If you became familiar with name “Sheikh Jarrah” just recently, then the picture may seem straight forward:

“Israeli authorities heartlessly evacuate poor Palestinian families from homes they lived in for decades.”

Yet if you follow the story further back, the picture doesn’t seem so simple anymore.

  • In 1876 a Jewish association purchased land plots in Sheikh Jarrah
  • At the time, Jerusalem was under the Ottoman Empire rule, and was inhabited by both Jews and Arabs.
  • In 1917, the British Empire conquered the holy land from the Ottomans. Jews and Arabs continued to live in Jerusalem under the British rule.
  • Based on a mandate from the League of Nations (the UN precursor), Britain governed the territory now referred to as “Palestine/Land-of-Israel”, with a promise to stablish a Jewish homeland in it.
  • In 1947, the United Nations resolution 181 called for ending the British mandate, and the establishment of a Jewish and an Arab states instead (two-state solution).
  • The newly formed state of Israel accepted the UN resolution. However, the Arab population in Palestine/Land-of-Israel did not. Neither did the neighboring Arab states of Egypt, Syria, Lebanon and Jordan.
  • The Israel “War of Independence” thus commenced, with an invasion of Arab armies from all sides. Miraculously, the young state of Israel survived the combined onslaught.
  • Jerusalem however was divided – its eastern part was taken over by Jordan, while its western part was controlled by Israel.  All Jews who lived on the eastern part of Jerusalem were either killed, captured or deported.
  • Sheikh Jarrah, along with other eastern neighborhoods fell under Jordanian control. The Jewish inhabitants of the neighborhood were forced to flee, and their property was confiscated by Jordan.
  • Shortly after the war ended, Jordan settled Arab refugees in Sheikh Jarrah on property previously owned by Jews.
  • Then came the 1967 “Six Days War”. The initial skirmishes were between Israel and Egypt, and took place in the Sinai Desert.
  • Jordan didn’t heed Israel’s warnings and launched an attack on Israel (a side note: as a young child I personally witnessed that attack…).
  • In response to Jordan’s assault, Israeli forces drove the Jordanian army out of Jerusalem, and took control over the entire city – east and west.
  • When the war ended, Israel decided to reunite the city of Jerusalem, so both east and west neighborhoods became part of the “United city of Jerusalem”.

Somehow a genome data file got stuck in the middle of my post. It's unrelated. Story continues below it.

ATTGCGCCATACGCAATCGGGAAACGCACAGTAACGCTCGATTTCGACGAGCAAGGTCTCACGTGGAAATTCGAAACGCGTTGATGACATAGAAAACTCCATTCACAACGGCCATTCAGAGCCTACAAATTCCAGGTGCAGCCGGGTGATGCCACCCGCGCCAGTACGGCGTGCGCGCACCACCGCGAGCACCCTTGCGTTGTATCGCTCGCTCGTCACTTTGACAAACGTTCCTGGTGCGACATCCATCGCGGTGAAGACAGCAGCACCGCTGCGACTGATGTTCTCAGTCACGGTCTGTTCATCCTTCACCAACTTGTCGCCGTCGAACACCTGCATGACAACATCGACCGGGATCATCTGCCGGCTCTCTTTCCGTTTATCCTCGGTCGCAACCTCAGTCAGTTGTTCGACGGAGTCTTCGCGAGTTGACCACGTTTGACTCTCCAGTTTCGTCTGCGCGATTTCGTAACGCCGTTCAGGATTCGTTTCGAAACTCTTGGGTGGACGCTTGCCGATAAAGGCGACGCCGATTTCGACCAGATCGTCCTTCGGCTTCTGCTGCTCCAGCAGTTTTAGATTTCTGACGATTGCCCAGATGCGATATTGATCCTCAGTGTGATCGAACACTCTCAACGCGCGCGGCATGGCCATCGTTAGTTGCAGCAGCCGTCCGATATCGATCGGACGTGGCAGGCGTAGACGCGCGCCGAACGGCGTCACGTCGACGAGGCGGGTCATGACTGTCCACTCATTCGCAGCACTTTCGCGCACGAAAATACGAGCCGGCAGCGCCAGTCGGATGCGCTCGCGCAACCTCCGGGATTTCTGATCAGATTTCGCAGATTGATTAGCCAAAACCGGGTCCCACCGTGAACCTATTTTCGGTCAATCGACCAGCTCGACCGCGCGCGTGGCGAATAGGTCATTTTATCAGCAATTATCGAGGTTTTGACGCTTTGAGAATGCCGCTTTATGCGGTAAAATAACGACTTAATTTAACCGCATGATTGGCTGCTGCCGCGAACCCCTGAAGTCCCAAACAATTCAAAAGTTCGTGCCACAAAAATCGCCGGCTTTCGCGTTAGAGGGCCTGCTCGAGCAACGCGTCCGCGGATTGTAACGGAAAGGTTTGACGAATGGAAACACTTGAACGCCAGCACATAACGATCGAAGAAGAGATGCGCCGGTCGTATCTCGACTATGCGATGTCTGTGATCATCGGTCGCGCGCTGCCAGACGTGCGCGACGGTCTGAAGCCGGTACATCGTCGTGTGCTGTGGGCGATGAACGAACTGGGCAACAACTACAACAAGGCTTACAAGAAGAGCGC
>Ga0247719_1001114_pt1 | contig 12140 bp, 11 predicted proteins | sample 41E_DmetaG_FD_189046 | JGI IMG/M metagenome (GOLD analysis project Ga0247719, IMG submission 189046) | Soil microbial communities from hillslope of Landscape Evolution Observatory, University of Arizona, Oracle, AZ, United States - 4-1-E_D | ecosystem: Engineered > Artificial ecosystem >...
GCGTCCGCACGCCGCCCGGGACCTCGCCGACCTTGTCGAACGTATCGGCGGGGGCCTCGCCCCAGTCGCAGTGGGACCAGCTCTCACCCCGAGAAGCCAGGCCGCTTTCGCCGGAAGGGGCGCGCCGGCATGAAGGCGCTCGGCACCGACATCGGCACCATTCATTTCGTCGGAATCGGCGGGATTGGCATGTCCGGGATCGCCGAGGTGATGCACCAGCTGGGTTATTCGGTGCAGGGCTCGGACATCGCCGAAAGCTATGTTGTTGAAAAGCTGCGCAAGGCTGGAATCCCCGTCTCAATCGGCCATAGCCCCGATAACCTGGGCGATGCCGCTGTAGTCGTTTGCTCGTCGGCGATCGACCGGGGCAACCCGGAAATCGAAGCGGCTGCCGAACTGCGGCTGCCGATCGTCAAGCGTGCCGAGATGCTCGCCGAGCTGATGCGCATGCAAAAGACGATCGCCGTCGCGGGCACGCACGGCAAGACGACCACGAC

• Arab residents in former Eastern Jerusalem received a status of Israeli residents, and were subjected to the same Israeli laws as the Jewish residents.
  • With Sheikh Jarrah now under Israeli law, an association focused on recovering lost Jewish properties filed a claim in court to restore ownership of pre-1948 Jewish owned properties in Sheikh Jarrah.  
  • What ensued was a long “legal battle” in Israeli courts, contesting the property ownership rights of Jews, with the residency rights of Arabs.
  • This was not a simple dilemma, and the courts finally reached a verdict they considered to be a reasonable compromise: previous property ownership will be restored, yet the current residents will be granted a status of “protected tenants” and would pay a nominal rent to the reinstated property owners. Each side’s claims received partial acknowledgement.
  • However, the Arab residents didn’t accept the resolution, since in their view the houses were granted to them by Jordan, and any prior confiscation of Jewish property wasn’t their own doing. As a result, they refused to pay any rent.
  • The Jewish association filed a subsequent claim in court, stating that the Arab residents violated the court ruling, and therefore their “protected tenants” status should be revoked.
  • The last court ruling, that acknowledged the claim that the Arab tenants have not met their obligations, has effectively opened the door for their evacuation.

Here’s a brief history of the Sheikh Jarrah saga:

Sheikh Jarrah is fundamentally an Israeli “property rights” matter. It isn’t the only property dispute that arose in the aftermath of Israel formation. There were other (Jewish) Israeli residents who were evicted from their homes, after learning they didn’t really own them in the first place. For example, Jewish families who hastily settled on properties in Tel Aviv during the early chaotic days of the State of Israel, got an eviction notice decades later. (see for example the dispute in Givat Amal neighborhood in Tel Aviv). However, most of these cases were settled with monetary compensation, while the Sheikh Jarrah case has turned into an ethnic matter.

There are also pre-1948 Arab properties that were taken over by the state of Israel. Yet those were fully nationalized, thus preventing any claims from previous owners. Had Jordan officially annexed eastern Jerusalem and nationalized the confiscated Jewish properties – perhaps the Sheikh Jarrah Arab residents would have had a better stance in court. However, they didn’t.

To summarize this brief history of (in)justice:

  • Sheikh Jarrah is officially part of Israel, and its residents are entitled to legal protection under Israeli laws.
  • It is a complex property-rights dispute, NOT a case of Israeli authorities driving helpless Palestinians out of their homes.
  • Property ownership rights are complicated, especially when lost and then regained by war.
  • Unfortunately, this became a National/Ethnic issue, which hinders financial settlement.
  • It does have some parallels with anti-gentrification sentiments in various US cities.